Fabiola Santiago

Where have we seen Trump’s ‘repugnant’ voter witch hunt before? In Scott’s Florida

President Donald Trump listens to Florida Gov. Rick Scott, right, during a meeting with U.S. mayors and governors at the White House in Washington on June 8, 2017.
President Donald Trump listens to Florida Gov. Rick Scott, right, during a meeting with U.S. mayors and governors at the White House in Washington on June 8, 2017. AP

It’s not surpising that President Donald Trump feels comfortable in Florida, a state the real estate and golf mogul likes to call his “second home.” The state’s GOP leadership and Trump are on the same political wavelength; they’re true soul mates.

The governor, his cabinet, and legislators may not be as chatty as the president, who has no qualms about exposing his juvenile-bully nature for the world to behold, but their silence may be worse. They work in the shadows — brazenly so during the last legislative session — and have perfected the art of spin to sell their destructive ideas to a populace too eager to have its fears of the other soothed and its prejudices confirmed as truth.

In the case at hand — a national voter witch hunt instigated by Trump — their modus operandi was at first silence, and now, partial compliance.

Most other states, in an unusual bipartisan alliance, immediately refused to hand over to Trump’s Presidential Advisory Commission on Election Integrity the sensitive voter information the panel requested — including Social Security and driver license numbers that would be a treasure trove for identity thieves.

Florida officials say they’re not sending those numbers, but they will turn over data that’s part of the public record. The wishy-washy response is typical of a state where civil liberty issues have taken a back seat during the last seven years of Gov. Rick Scott’s administration and a GOP-dominated Legislature.

The president’s voter suppression efforts ring familiar.

Trump created the panel in May after repeatedly asserting, without any proof whatsoever, that voter fraud cost him the popular vote against Democrat Hillary Clinton. That studies and voting officials across the nation have found no evidence of widespread fraud didn’t stop Trump from stoking doubts based on a false premise, and then taking action.

In a similar vein, lack of evidence didn’t stop Scott from attempting a 2012 voter purge too close to the presidential elections and in advance of his re-election race in 2014. Like Trump, who won Florida by a narrow margin, Scott didn’t walk away from that election with a mandate. He defeated Democrat Charlie Crist by only 64,145 votes, a margin of 1.07 percent.

It’s hard for people like Trump, Scott and their supporters to accept that not all of America is as xenophobic, paranoid and uncaring of the poor and disadvantaged as they are — so they think the rest of the voter rolls must be full of fraudulent voters instead of registered Democrats.

The goal in this new inquisition, as in Scott’s purge, is not to preserve the sanctity of American elections but to instigate fear and keep black and Hispanic voters and other minorities who tend to vote Democratic away from the voting booth. If the interest were in electoral integrity, they wouldn’t be deflecting from the investigation into Russian interference in the 2016 election to favor Trump — and his campaign’s possible collusion with a foreign power. But Trump and his administration are doing just that at every available opportunity.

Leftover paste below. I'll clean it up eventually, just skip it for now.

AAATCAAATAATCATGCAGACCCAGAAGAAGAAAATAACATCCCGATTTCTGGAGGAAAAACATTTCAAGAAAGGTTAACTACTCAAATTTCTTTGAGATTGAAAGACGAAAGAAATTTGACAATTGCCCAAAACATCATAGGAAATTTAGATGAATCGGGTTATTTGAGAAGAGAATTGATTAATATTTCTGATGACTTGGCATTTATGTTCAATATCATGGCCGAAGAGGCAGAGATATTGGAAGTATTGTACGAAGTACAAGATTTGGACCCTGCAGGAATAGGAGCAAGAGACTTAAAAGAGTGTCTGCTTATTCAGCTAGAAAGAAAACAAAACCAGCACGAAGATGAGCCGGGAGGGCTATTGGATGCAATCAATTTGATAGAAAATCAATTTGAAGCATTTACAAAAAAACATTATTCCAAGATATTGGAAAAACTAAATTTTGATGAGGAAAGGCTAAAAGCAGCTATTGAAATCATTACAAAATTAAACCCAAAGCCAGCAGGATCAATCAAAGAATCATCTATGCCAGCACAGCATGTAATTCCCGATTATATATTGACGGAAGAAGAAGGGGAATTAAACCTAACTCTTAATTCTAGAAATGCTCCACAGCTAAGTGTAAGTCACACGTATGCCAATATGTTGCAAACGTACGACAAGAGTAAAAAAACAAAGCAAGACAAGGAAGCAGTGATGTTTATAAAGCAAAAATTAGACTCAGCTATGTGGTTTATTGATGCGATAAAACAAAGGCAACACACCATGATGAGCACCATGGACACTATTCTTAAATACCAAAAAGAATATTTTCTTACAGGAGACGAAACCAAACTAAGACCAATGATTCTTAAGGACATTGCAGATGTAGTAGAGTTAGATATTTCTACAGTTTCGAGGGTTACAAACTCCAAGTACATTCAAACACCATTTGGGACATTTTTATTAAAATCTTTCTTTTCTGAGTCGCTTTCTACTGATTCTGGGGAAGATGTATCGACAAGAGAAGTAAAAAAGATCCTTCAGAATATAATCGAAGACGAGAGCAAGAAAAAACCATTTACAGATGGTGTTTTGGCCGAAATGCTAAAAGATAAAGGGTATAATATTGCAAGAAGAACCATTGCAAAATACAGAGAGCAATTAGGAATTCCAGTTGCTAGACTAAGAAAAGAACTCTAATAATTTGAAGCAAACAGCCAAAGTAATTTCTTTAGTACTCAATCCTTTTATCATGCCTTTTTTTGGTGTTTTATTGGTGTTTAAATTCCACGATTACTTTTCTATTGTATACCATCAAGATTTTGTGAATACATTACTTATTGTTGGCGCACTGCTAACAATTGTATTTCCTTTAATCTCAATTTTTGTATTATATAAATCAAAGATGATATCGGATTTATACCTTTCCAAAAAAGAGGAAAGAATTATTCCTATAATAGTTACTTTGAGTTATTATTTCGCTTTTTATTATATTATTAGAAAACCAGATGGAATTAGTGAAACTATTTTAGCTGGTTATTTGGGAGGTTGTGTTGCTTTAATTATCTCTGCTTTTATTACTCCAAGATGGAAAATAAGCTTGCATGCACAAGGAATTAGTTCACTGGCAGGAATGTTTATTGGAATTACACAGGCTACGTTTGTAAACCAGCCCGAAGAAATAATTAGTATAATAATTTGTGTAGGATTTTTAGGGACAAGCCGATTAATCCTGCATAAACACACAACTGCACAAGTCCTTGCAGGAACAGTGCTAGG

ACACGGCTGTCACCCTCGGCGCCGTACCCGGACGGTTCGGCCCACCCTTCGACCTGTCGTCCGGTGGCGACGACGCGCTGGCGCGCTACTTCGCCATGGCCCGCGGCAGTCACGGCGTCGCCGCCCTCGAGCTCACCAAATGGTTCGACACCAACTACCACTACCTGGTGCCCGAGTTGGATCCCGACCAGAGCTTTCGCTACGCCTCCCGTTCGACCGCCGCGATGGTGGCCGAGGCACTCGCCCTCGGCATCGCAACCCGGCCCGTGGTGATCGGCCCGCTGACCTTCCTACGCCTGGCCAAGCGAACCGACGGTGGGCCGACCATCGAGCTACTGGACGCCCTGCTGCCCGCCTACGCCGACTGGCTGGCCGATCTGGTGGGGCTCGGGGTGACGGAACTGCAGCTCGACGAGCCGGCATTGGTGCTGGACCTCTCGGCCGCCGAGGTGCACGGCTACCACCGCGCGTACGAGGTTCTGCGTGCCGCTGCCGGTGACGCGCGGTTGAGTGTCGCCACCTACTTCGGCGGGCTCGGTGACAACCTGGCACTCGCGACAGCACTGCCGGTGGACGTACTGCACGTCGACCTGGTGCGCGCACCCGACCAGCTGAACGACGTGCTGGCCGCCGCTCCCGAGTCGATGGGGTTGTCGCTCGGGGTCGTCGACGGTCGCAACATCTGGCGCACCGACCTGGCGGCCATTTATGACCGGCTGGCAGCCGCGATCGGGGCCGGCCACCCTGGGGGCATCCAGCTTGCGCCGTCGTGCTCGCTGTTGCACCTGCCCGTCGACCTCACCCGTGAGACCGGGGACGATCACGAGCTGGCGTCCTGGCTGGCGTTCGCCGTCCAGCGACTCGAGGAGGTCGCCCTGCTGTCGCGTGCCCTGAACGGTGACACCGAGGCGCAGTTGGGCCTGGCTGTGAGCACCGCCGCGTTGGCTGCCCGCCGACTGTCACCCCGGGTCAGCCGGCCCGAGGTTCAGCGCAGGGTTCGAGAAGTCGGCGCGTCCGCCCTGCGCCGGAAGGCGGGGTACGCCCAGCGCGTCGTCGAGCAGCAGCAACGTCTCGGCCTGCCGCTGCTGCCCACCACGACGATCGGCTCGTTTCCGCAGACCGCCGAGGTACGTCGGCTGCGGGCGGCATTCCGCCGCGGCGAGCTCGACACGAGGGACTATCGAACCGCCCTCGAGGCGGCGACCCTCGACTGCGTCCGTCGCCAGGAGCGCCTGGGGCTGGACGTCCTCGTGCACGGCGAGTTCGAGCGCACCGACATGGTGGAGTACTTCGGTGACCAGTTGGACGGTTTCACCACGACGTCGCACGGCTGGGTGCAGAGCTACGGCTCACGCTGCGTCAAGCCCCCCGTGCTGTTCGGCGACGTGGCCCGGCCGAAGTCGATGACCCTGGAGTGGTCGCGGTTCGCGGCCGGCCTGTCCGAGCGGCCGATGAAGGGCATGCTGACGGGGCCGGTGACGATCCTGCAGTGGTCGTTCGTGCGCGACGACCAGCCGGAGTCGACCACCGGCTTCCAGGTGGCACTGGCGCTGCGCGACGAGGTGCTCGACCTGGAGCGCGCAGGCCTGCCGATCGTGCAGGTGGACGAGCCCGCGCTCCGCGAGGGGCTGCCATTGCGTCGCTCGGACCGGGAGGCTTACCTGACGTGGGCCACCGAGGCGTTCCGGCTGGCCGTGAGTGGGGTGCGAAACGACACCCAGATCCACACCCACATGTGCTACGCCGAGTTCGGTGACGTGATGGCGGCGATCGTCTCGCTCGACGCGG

The voter probe is one of those — and it should anger everyone equally, regardless of party affiliation. The panel is compiling a national database of names of registered voters, addresses, those last four Social Security numbers people use to confirm their identification in sensitive transactions, voting history, felony convictions, and who knows what else.

Officials from 44 other states are calling Trump’s panel what it is: federal overreach. Maryland Attorney General Brian E. Frosh called the request “repugnant.” Vermont Secretary of State James C. Condos said it was “a waste of taxpayer money.” Liberals, Trump supporters say.

But Mississippi Secretary of State Delbert Hosemann — a Republican — had the most colorful response of all.

“They can go jump in the Gulf of Mexico and Mississippi is a great state to launch from,” he said.

There’s no such courage in Scott’s Florida.

Only Democrats and select anti-Trump Republicans are standing up for voters’ rights.

Former congresswoman and Democratic gubernatorial candidate Gwen Graham charged in a letter to Scott that the panel was “created to stroke President Trump’s ego” — and reminded Scott of his own failed efforts at finding phantom voters.

“As your administration learned after its costly, partisan attempt to purge our state’s voter rolls, there is no evidence of significant voter fraud in Florida,” Graham wrote. “With these facts in mind, it would be irresponsible to send sensitive data on Florida voters to President Trump’s phony commission.”

But to hope that Scott and his administration would take a strong stand against a Trump initiative is wishful thinking. Voter suppression is their history, too.

Trump is the Florida Republican Party’s dream president — and Scott one of his unconditional allies.

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